“Activist Jessie Cox was one of many who chastised authorities for using “the cage.” “This cage that has been built in the desert appears to be a detainment camp for nonviolent protesters,” Cox said. “We are not only concerned about its use, but about the historic precedent that the image of a stalag-like structure conjures up.”
But Chris West, a spokesman for the Department of Energy, which manages the test site, said the enclosure, which cost $35,000, was needed to control ever-increasing numbers of protesters here.
There have been 3,610 people arrested here since the first demonstration was held in 1957, authorities said. But 3,217 of those arrests were made in 1986 and 1987.
“We are sorry this is happening,” West said, “but we can’t just let people go haphazardly anywhere they want on the test site.”
Still, Nye County prosecutors stopped filing charges against most trespassers here a year ago in an effort to ease the county’s mounting court load.
“They are trying to use the Nye County criminal system as a forum and we are not going to waste taxpayers’ money by giving them that recognition,” said Nye County Deputy Dist. Atty. Jeff Morrison. Instead, he said, “the complaint is routinely dismissed and they go on their merry way.”
So it was obvious that all of that work, demonstration after demonstration, was paying off from a tactical point of view at least.
But was it paying off strategically? A most important question. While the department of energy denied any effect on operations, which was true at the time, the effect on political policy was another matter.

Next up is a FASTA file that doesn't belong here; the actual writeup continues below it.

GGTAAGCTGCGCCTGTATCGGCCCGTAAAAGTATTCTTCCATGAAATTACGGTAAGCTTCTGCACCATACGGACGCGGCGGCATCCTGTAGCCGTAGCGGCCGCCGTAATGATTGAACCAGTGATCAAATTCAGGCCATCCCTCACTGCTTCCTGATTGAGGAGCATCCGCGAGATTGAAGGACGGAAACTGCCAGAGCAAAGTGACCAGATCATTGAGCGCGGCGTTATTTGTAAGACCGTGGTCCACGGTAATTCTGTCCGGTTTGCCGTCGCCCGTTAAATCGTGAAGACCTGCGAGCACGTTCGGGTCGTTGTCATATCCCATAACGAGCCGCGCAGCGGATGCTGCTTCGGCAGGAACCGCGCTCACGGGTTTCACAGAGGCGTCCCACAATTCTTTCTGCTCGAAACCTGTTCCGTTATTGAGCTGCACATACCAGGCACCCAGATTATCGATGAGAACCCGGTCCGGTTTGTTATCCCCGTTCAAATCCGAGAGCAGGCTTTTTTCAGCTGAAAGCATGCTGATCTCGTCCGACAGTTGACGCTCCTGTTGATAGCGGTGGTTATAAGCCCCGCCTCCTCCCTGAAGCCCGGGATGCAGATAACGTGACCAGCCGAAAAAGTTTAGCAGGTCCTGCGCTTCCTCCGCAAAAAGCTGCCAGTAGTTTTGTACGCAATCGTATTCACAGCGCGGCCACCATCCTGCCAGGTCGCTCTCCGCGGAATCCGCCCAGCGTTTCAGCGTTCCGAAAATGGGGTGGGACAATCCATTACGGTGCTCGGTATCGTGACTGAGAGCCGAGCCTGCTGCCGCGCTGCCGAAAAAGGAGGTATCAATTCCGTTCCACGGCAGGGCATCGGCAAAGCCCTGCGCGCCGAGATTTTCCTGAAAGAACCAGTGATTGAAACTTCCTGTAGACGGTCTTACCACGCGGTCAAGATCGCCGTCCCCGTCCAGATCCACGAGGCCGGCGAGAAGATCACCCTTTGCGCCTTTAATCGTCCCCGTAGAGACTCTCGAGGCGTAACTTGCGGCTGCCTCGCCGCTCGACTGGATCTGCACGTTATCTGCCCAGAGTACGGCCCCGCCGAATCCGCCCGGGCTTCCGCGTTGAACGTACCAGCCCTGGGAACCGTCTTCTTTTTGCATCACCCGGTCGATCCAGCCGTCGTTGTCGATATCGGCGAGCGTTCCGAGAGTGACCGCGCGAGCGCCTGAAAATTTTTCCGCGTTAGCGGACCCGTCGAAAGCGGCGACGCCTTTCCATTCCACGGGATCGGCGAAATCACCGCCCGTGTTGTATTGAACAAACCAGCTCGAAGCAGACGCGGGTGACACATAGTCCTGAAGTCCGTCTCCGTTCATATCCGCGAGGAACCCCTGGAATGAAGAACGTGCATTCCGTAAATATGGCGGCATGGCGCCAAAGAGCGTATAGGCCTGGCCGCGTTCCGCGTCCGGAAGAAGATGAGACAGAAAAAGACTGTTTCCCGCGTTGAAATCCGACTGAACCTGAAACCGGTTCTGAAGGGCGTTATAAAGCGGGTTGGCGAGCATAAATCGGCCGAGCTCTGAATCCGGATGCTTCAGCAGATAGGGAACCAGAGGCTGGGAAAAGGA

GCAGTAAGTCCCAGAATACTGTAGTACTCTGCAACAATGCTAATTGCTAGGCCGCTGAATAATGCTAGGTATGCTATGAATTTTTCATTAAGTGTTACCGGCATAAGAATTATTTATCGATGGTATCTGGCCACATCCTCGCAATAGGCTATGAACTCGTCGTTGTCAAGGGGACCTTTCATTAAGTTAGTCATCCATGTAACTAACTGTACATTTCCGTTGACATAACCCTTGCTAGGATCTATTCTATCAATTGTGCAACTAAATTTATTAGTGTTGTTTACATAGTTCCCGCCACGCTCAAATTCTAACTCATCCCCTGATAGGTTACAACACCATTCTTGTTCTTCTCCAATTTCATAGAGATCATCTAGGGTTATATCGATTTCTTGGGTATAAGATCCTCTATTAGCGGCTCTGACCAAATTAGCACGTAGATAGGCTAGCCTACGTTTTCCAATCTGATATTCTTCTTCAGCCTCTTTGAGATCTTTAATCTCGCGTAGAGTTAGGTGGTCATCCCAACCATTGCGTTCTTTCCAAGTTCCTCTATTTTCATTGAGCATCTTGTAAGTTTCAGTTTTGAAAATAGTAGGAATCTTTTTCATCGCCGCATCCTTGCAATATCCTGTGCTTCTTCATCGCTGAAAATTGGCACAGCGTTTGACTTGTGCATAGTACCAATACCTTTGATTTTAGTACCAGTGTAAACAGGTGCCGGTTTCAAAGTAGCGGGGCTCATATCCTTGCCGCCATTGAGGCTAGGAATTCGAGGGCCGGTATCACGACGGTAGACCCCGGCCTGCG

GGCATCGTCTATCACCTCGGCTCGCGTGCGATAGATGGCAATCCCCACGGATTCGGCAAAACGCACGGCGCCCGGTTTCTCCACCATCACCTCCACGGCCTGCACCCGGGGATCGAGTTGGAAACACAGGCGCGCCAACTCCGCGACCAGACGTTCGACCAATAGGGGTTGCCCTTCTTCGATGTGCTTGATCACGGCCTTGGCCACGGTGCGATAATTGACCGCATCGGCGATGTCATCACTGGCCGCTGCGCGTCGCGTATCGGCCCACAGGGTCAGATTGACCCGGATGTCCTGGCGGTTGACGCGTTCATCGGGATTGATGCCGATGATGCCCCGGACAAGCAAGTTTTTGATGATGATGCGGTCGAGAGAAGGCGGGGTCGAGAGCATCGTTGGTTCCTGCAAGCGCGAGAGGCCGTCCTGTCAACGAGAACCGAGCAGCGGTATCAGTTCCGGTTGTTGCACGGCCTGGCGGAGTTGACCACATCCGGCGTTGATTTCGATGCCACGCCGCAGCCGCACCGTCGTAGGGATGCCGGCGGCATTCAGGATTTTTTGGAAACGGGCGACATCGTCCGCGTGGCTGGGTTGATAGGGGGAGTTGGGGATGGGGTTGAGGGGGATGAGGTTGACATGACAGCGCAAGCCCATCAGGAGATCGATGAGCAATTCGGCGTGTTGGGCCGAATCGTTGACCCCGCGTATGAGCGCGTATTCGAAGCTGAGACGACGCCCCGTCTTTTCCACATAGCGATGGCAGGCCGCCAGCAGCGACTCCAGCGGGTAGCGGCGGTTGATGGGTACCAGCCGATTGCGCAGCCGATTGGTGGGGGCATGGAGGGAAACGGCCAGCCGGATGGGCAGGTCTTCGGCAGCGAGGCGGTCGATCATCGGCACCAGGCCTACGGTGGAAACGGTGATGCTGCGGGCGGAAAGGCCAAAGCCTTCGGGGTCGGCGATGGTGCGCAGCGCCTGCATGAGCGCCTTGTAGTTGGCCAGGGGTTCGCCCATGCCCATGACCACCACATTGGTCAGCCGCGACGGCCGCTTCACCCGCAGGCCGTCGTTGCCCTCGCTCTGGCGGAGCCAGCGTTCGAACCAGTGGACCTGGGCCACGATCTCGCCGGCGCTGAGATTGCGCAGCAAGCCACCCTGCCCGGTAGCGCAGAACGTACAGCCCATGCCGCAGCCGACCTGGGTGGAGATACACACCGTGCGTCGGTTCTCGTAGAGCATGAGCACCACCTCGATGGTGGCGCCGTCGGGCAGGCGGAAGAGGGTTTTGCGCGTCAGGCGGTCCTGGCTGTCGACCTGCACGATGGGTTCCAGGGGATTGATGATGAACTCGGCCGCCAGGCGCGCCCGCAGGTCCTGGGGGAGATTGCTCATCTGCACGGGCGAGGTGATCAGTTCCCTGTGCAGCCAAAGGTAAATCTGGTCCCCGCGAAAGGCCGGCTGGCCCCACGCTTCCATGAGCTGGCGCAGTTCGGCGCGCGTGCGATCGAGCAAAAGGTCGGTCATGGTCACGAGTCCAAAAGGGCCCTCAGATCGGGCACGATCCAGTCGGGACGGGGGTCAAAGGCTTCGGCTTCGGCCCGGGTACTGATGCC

Representative Pat Schroeder, a Congressional ally from Colorado introduced HR 3442, mandating the cessation of US nuclear testing (and thereby British tests, since they used our test site for their own nuclear tests… stopping the US would stop the Brits… A twofer) so long as the USSR maintained their moratorium on testing. The bill eventually gained over 100 co-sponsors, but was never voted on. Schroeder claimed its support was influenced by the civil disobedience at the test site.
The Soviets ended their unilateral moratorium on February 5, 1987, but the last US test explosion was 4 years after Reclaim “The Test Site”, in 1992, though the amount of tests were vastly reduced before that time.
However, later in 1988 the US and the USSR began the Joint Verification Experiment, where technical personnel from both countries traveled to each other’s testing facility to begin the actual monitoring program that would allow each to verify that the other side was not testing. So this, then, was the beginning of the end of nuclear test explosions by all countries to this day with the exception of North Korea, and it looks like possibly Pakistan (and then maybe India?) again soon. We have to organize to stop this if we can!